Report: ‘Looking like’ Eric Bledsoe will take Suns’ qualifying offer

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Eric Bledsoe expressed dissatisfaction. Then, someone in his camp took the rhetoric to a whole other level.

Meanwhile, Suns owner Robert Sarver maintains Phoenix’s contract offerreportedly worth $48 million over four years – is fair.

Safe to say, Bledsoe’s restricted free agency is not moving toward a resolution.

But how far apart are he and the Suns? Would Bledsoe really accept his one-year, $3,726,966 qualifying offer?

Chris Broussard of ESPN:

It’s in Bledsoe’s best interest to make the Suns believe he’ll accept the qualifying offer. They don’t want him to take it.

For one, they couldn’t trade him without his consent next season. After that, he’d become an unrestricted free agent.

If Bledsoe takes the qualifying offer, Phoenix faces far too high odds of losing a talented young player for no return. That’s really the Suns only incentive to increase their contract offer to Bledsoe.

For Bledsoe, the risk of taking the qualifying offer is huge – but so is the reward. He could excel this season and get a max contract next summer. Or he could get hurt and make far less than Phoenix has offered.

It’s much easier for Bledsoe to talk about signing the qualifying offer than to actually sign the qualifying offer. Maybe he’s serious about that option, or maybe someone from his camp has just convinced Broussard the possibility is real.

I actually think Bledsoe’s true value in a vacuum is higher than $48 million over four years, but in reality, the Suns have all the leverage. Bledsoe can talk all he wants about signing the qualifying offer until Oct. 1, when it expires. If it expires, Bledsoe would remain a restricted free agent. He just wouldn’t have that standing contract offer. So, something should break before then.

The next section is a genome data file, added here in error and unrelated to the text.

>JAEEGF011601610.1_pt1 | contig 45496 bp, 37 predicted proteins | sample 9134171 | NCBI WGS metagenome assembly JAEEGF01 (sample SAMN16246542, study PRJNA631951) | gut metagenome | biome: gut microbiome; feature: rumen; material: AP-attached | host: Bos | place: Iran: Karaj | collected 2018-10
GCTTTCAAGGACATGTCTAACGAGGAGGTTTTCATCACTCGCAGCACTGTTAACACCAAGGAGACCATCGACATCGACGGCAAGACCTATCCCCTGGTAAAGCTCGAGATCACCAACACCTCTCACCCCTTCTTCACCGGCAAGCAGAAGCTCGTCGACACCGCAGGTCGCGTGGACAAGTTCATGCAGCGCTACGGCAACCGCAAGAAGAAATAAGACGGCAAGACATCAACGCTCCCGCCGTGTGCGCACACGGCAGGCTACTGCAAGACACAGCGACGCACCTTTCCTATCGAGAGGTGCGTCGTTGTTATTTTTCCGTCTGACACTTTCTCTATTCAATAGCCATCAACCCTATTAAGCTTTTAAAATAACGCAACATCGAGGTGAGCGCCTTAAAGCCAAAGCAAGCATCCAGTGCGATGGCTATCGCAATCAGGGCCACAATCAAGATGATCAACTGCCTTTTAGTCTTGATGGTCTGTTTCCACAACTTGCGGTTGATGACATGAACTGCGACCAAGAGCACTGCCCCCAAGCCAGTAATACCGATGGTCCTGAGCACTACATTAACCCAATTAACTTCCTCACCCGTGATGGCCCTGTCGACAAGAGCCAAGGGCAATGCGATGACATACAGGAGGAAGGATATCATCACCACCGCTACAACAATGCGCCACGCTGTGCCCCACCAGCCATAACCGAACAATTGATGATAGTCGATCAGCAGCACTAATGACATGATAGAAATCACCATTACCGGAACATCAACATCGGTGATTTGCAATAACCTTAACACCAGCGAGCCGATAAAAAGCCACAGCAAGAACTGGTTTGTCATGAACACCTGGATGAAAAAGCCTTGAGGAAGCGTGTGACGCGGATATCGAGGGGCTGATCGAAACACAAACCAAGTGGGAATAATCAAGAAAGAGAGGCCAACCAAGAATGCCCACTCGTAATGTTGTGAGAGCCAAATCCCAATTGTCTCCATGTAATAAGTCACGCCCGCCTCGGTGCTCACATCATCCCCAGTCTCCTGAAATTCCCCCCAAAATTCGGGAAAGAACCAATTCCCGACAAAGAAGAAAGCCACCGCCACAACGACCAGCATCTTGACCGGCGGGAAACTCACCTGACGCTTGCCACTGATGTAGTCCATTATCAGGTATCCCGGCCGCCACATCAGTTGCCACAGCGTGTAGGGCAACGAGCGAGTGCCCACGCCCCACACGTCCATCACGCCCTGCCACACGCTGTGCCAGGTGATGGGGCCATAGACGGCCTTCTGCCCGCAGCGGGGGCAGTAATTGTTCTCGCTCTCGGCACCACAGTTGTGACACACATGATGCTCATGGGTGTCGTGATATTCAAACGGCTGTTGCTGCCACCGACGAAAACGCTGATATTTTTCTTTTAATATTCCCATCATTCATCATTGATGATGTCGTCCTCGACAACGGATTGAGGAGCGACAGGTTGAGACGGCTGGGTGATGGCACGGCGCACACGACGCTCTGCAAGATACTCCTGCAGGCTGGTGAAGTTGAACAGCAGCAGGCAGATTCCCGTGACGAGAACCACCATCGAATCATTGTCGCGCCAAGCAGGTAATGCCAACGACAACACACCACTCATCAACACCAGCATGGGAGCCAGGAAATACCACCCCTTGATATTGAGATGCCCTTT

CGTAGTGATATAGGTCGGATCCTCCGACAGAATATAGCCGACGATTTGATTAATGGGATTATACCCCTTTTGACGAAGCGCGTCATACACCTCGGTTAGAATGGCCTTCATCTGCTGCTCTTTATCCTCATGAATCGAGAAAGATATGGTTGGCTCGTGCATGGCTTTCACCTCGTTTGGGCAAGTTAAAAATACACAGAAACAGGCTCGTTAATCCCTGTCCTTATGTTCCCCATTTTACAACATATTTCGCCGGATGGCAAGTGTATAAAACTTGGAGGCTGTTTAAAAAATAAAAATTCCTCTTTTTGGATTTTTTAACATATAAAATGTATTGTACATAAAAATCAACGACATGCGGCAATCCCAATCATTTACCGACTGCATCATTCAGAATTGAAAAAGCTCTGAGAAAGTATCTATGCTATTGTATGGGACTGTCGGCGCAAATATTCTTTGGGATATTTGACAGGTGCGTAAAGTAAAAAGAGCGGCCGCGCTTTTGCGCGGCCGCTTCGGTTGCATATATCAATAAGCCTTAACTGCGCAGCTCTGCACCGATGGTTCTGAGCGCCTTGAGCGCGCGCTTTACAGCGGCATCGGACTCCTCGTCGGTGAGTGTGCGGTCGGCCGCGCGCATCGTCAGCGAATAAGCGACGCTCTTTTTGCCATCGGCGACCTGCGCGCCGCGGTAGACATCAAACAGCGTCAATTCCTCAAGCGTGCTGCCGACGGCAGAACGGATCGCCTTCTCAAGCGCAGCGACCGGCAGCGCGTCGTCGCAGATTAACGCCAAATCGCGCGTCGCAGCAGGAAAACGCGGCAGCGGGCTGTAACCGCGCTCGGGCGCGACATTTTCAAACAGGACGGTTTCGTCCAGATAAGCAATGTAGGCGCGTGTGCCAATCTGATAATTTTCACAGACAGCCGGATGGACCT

I think it should be Bledsoe. For his part, the situation stinks, but $48 million is so much more than $3.7 million. It’s unwise to pass up that much money on the chance for more, especially for a player with Bledsoe’s injury history.

When push comes to shove, Bledsoe should take the Suns’ $48 million offer. Until then, he can posture about the qualifying offer.

And maybe he’s serious about accepting that smaller one-year deal. But it’s really hard to believe he means business about that option until he actually signs it.

Michael Carter-Williams and Tim Frazier ejected for altercation, leading to hilarious Dwight Howard free throws (video)

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Jason Smith pushed down Michael Carter-Williams while going for a rebound. Carter-Williams pulled Smith to the floor. Tim Frazier flew in heated.

It was more than a typical NBA altercation – Carter-Williams clenched his fist, though never swung – but it wasn’t quite a fight. It was just reserves getting feisty late in a blowout, the Hornets’ 133-109 win over the Wizards on Wednesday. Carter-Williams and Frazier were given double technical fouls and ejected.

One catch: Smith was called for personally fouling Carter-Williams, who was due free throws. With Carter-Williams unavailable, Washington could pick his replacement at the line.

Wizards coach Scott Brooks chose Dwight Howard, a poor free-throw shooter who’d been resting the entire fourth quarter and surely figured his night was over. Maybe it was only about Howard’s team-worst 53% shooting from the line, but it’s also possible Brooks was trying to make an opponent uncomfortable.

The Charlotte crowd went wild, and Howard only added to the fervor.